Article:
Dissent on the Lower East Side: the Post-Political Condition
Stephen Cooper
Conscientious Justice-Loving Alabamians, Speak Up!
Michael J. Sainato
Did the NRA Play a Role in the Forcing the Resignation of Surgeon General?
David Swanson
The F-35 and the Incinerating Ski Slope
Binoy Kampmark
Mike Pence in Oz
Peter Paul Catterall
Green Nationalism? How the Far Right Could Learn to Love the Environment
George Wuerthner
Range Riders: Making Tom Sawyer Proud
Clancy Sigal
It’s the Pits: the Miner’s Blues
Robert K. Tan
Abe is Taking Japan Back to the Bad Old Fascism
April 24, 2017
Mike Whitney
Is Mad Dog Planning to Invade East Syria?    
John Steppling
Puritan Jackals
Robert Hunziker
America’s Tale of Two Cities, Redux
David Jaffe
The Republican Party and the ‘Lunatic Right’
John Davis
No Tomorrow or Fashion-Forward
Patrick Cockburn
Treating Mental Health Patients as Criminals
Jack Dresser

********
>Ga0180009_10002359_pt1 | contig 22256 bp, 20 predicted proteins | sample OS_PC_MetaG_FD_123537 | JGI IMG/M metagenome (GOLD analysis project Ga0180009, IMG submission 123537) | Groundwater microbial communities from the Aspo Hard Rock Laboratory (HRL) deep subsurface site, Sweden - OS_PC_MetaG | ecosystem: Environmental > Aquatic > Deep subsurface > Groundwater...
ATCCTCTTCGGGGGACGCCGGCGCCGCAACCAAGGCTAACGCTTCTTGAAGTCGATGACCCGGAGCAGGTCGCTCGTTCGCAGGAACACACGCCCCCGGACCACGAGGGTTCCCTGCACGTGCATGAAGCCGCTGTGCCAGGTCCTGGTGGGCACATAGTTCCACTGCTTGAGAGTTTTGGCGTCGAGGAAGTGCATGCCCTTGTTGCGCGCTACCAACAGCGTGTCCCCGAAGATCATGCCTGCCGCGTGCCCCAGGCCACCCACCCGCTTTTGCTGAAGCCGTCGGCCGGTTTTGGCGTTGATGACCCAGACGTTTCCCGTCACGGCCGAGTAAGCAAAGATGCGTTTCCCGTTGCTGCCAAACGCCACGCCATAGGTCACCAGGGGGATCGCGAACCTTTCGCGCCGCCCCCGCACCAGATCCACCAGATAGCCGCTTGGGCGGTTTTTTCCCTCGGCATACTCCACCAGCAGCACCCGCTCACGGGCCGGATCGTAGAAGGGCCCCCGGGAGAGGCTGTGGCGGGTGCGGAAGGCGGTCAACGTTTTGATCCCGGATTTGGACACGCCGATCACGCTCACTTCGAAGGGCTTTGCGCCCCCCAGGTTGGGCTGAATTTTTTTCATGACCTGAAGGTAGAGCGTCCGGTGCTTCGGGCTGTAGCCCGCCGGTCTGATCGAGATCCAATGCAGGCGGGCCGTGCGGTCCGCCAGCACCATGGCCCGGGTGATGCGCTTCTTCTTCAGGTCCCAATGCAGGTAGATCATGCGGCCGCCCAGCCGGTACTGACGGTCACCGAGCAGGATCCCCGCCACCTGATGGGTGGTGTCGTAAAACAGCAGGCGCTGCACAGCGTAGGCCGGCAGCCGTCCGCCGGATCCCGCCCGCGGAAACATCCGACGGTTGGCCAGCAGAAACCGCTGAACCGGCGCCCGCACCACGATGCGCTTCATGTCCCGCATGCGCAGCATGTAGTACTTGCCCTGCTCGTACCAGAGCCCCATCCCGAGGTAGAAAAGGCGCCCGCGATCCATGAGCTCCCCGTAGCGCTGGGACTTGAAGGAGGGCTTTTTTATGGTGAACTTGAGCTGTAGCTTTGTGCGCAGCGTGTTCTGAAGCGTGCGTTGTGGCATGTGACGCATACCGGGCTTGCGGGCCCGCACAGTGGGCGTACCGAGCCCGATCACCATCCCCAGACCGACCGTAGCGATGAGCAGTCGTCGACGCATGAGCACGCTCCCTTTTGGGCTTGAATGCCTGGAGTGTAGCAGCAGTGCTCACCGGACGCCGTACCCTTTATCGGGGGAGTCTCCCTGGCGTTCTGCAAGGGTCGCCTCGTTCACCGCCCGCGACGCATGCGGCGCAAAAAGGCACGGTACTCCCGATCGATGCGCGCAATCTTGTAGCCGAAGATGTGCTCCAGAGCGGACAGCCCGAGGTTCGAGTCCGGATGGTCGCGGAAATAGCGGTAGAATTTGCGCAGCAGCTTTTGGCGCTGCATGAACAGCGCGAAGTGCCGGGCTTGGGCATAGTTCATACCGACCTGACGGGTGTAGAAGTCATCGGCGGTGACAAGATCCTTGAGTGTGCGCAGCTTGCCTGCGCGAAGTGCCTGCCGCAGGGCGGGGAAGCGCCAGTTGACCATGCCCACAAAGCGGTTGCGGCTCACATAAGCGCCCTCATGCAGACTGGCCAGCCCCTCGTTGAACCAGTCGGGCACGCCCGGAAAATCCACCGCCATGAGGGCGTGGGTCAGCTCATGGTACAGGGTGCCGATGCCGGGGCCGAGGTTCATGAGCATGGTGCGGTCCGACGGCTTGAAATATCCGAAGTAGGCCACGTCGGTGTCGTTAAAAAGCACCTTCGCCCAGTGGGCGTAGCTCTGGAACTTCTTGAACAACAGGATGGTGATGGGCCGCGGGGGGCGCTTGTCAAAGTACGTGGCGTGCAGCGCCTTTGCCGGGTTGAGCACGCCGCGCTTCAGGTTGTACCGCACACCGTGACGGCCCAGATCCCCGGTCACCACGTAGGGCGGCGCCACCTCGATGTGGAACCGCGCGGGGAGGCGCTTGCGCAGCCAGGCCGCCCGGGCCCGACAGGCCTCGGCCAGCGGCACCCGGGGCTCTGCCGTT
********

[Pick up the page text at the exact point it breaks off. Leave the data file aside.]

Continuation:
An Accelerating Palestine Rights Movement Faces Uncertain Direction
George Wuerthner
Diet for a Warming Planet
Lawrence Wittner
Why Is There So Little Popular Protest Against Today’s Threats of Nuclear War?
Colin Todhunter
From Earth Day to the Monsanto Tribunal, Capitalism on Trial
Paul Bentley
Teacher’s Out in Front
Franklin Lamb
A Post-Christian Middle East With or Without ISIS?
Kevin Martin
We Just Paid our Taxes — are They Making the U.S. and the World Safer?
Erik Mears
Education Reformers Lowered Teachers’ Salaries, While Promising to Raise Them
Binoy Kampmark
Fleeing the Ratpac: James Packer, Gambling and Hollywood
Weekend Edition
April 21, 2017
Friday - Sunday
Diana Johnstone
The Main Issue in the French Presidential Election: National Sovereignty
FacebookTwitterGoogle+RedditEmail